Three Hun Dread


The last of these I did was "One Hun Dread." Why -- oh why -- would I skip the poor, hypothetical "Two Hun Dread"? Why, instead of attempting to memorialize my two-hundredth entry, did I write about coulrophobia (see 1/28/08)? Well, Dear Reader, 200 simply isn't a terribly interesting milestone for me, especially after 100. It would be too much like clockwork and, besides, 300 is a really impressive number, absurdly chiseled abs or no. After all, threes are funny, and the over-riding (and often over-ridden) theme of this here 'blog is something called The Third Life(TM). So happy Three-Hun-Dread, Odin's Aviary! If I were a wizard of web video, I would compose and post a montage episode a la Three's Company ('twould feature things like my earliest entries with their charming naivete, the entries that got me in hot water with a director, and a misty-eyed moment from the recent birth of Loki's Apiary). Alas, I am not, so instead I'll stick to my usual thing and write at excessive length on a variety of subjects conjoined with a barely cohesive argument.

Me, I'm a pretty big fan of anniversaries. They're usually charted by increments of time, but I feel that anniversaries are essentially an honoring of cycles, and so feel justified in marking them by a number of occurrence as well as by specific dates. What, then, is the cycle I'm celebrating here, apart from the mechanical fact of this being my 300th entry? It seems to me that this 'blog is a cycle of examination more than anything else. I'm grateful for every opportunity I can take advantage of to make a little more sense out of myself and my work, and the Aviary has been an incredible (and [it seemed at its inception] somewhat unlikely) tool in helping me to focus my consideration of my work, as well as to present that consideration for public review and accountability. The Aviary averages a very modest 30 page loads a day, but the key there is that I never can be sure who's reading. Think of that what you may, it leads me inexorably to the conclusion that honesty is the only policy reliable enough on which to base what I share here. I try not to think of it as therapy, but must confess that it serves similar purposes.

It's better than that, though, because all of you are reading and -- occasionally -- contributing. It's a dialogue, albeit one dominated by my topics and moderation, and this is key to the sustainability of the 'blog thus far. I have to admit that I function much better with an audience. Even the idea of an audience improves my performance. So thank you, Dear Reader. Even if you've never commented here, you have motivated me beyond any journaling experience prior to this moment. And this one. And this one.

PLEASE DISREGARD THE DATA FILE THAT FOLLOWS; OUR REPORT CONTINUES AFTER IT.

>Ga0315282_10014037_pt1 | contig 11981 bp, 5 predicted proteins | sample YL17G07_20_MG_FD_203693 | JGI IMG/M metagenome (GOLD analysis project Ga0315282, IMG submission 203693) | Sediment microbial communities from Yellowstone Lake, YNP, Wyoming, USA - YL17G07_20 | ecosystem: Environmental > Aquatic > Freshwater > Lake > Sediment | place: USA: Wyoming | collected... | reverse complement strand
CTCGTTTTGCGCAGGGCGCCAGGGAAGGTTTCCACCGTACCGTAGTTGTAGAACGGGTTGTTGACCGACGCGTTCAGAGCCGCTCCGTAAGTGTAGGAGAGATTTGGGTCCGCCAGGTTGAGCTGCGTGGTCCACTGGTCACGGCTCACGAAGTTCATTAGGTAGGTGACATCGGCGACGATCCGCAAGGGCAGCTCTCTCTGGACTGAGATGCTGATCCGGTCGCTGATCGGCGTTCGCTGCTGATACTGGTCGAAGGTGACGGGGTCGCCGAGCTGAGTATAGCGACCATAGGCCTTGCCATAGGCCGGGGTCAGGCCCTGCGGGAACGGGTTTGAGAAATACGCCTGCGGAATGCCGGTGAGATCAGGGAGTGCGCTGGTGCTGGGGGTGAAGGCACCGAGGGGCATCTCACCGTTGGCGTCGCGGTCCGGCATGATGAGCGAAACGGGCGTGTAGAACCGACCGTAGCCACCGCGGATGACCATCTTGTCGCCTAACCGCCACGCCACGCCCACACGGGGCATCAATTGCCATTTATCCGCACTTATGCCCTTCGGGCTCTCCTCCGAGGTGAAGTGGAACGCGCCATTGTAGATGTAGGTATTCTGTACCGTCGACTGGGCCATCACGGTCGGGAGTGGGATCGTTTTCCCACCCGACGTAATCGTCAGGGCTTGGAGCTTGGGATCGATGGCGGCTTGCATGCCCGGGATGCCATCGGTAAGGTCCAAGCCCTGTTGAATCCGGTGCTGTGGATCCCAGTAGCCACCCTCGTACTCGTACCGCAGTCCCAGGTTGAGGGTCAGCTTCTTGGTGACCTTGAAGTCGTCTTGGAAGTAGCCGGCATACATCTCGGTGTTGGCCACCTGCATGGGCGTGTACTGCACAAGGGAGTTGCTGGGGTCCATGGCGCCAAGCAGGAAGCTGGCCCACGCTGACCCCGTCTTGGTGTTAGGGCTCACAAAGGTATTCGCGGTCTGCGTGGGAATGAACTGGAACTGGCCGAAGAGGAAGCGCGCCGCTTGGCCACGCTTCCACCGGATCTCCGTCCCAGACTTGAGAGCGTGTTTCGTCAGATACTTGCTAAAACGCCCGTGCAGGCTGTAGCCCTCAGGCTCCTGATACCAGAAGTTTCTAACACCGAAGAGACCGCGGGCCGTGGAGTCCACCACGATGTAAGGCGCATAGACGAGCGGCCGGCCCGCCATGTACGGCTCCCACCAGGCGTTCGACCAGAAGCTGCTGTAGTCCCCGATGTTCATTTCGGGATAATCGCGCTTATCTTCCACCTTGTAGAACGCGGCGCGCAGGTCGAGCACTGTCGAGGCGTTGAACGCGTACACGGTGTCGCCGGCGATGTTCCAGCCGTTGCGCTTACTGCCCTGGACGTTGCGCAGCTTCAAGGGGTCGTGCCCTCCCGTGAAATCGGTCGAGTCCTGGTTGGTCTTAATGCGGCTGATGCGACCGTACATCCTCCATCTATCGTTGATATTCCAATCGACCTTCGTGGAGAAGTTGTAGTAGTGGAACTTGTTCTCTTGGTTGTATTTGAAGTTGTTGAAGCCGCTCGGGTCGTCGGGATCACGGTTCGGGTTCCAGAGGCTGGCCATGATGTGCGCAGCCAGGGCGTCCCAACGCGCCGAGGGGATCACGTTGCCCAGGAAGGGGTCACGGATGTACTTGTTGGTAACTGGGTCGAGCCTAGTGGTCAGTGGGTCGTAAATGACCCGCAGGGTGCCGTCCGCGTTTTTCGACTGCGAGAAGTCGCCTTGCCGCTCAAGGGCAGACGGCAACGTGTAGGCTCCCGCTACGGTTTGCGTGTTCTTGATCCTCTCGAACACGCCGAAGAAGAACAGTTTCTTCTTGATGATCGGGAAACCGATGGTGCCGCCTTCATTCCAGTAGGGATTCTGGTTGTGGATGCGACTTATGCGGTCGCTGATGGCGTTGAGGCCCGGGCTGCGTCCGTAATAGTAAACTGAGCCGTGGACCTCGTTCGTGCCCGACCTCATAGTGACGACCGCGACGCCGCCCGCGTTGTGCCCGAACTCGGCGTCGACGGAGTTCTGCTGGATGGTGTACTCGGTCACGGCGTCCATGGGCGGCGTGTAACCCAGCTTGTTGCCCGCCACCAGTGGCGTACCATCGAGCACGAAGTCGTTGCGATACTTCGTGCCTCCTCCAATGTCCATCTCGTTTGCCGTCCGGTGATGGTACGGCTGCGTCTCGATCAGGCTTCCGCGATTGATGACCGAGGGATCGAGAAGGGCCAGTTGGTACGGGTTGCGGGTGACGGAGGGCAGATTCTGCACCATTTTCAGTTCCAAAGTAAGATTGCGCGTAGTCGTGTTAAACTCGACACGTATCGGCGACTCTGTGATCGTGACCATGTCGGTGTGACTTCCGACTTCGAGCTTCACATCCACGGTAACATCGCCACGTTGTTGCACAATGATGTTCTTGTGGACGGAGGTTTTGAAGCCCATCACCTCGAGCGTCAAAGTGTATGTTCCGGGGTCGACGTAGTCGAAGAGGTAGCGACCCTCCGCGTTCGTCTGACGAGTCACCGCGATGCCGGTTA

There's no substitute for real-world experience and communication, of course, and I've had quite the dose of both in the past week. My days were spent teaching high school, my nights in auditions and rehearsals, and my weekend contained a wedding and a reunion. (Small wonder then that I have anniversaries on the brain.) I would think occasionally during this time of this here 'blog entry, aware it was coming up, worrying at first it might land in the midst of my North Pocono journaling, then wondering what on earth I had to say about the Aviary and life in general now-a-days. I came up with nothing conclusive, which is in keeping with my usual approach here. My experiences over the week, however, have had some culminating effects on me. It's been a little like living on a television show; it's been that episodic. This week has very little of the promise of such unique experiences, which is just fine. It gives me time to reflect. It also gives me time to prepare my constitution as best I can for Saturday . . . my bachelor party. (After which there may be a little break from 'blogging, the which may involve much laying about and nursing inescapable injuries to my physique and psyche.)